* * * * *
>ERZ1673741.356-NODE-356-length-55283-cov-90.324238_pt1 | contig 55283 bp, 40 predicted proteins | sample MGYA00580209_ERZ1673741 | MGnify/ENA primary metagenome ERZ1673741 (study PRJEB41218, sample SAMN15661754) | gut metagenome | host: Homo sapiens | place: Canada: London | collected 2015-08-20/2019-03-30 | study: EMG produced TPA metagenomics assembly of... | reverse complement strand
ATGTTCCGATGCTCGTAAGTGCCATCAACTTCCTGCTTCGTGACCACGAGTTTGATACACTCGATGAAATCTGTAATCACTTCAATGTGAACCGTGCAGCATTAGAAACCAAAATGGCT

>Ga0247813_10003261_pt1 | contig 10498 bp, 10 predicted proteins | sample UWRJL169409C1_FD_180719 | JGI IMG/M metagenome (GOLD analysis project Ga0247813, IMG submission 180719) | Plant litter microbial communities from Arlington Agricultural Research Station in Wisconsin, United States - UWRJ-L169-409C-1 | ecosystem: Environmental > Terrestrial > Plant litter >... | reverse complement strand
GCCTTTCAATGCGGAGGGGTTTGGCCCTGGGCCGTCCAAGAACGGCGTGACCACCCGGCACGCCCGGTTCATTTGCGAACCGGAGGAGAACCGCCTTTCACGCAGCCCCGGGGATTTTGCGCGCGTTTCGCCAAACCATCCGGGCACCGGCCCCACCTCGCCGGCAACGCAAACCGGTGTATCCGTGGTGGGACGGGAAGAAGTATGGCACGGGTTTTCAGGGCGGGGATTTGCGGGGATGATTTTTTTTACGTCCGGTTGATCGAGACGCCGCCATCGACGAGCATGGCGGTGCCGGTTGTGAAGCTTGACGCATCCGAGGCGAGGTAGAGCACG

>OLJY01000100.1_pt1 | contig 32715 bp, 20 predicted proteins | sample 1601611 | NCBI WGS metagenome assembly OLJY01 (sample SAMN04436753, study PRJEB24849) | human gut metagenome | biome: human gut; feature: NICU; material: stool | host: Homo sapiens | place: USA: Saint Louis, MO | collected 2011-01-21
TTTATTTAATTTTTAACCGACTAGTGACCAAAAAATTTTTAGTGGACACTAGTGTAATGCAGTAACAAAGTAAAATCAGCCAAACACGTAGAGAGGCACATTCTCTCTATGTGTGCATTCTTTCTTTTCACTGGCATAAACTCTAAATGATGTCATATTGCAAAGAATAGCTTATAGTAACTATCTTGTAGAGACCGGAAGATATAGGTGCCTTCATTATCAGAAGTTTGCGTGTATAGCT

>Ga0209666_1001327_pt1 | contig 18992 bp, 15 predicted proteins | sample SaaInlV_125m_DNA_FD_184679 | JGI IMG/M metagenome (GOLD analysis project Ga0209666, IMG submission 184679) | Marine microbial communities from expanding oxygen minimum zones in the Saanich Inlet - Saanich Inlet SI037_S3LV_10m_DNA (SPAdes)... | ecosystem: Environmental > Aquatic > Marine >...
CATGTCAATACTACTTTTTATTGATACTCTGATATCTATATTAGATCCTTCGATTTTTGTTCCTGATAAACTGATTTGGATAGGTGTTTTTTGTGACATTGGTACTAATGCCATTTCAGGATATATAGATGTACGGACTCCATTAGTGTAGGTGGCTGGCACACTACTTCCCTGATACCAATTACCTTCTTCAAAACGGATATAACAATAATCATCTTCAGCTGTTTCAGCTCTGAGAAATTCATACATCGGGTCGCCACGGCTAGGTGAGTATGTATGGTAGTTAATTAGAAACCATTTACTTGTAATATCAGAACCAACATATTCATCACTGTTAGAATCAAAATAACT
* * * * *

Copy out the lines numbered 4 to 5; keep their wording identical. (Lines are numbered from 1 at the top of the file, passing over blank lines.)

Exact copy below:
GCCTTTCAATGCGGAGGGGTTTGGCCCTGGGCCGTCCAAGAACGGCGTGACCACCCGGCACGCCCGGTTCATTTGCGAACCGGAGGAGAACCGCCTTTCACGCAGCCCCGGGGATTTTGCGCGCGTTTCGCCAAACCATCCGGGCACCGGCCCCACCTCGCCGGCAACGCAAACCGGTGTATCCGTGGTGGGACGGGAAGAAGTATGGCACGGGTTTTCAGGGCGGGGATTTGCGGGGATGATTTTTTTTACGTCCGGTTGATCGAGACGCCGCCATCGACGAGCATGGCGGTGCCGGTTGTGAAGCTTGACGCATCCGAGGCGAGGTAGAGCACG

>OLJY01000100.1_pt1 | contig 32715 bp, 20 predicted proteins | sample 1601611 | NCBI WGS metagenome assembly OLJY01 (sample SAMN04436753, study PRJEB24849) | human gut metagenome | biome: human gut; feature: NICU; material: stool | host: Homo sapiens | place: USA: Saint Louis, MO | collected 2011-01-21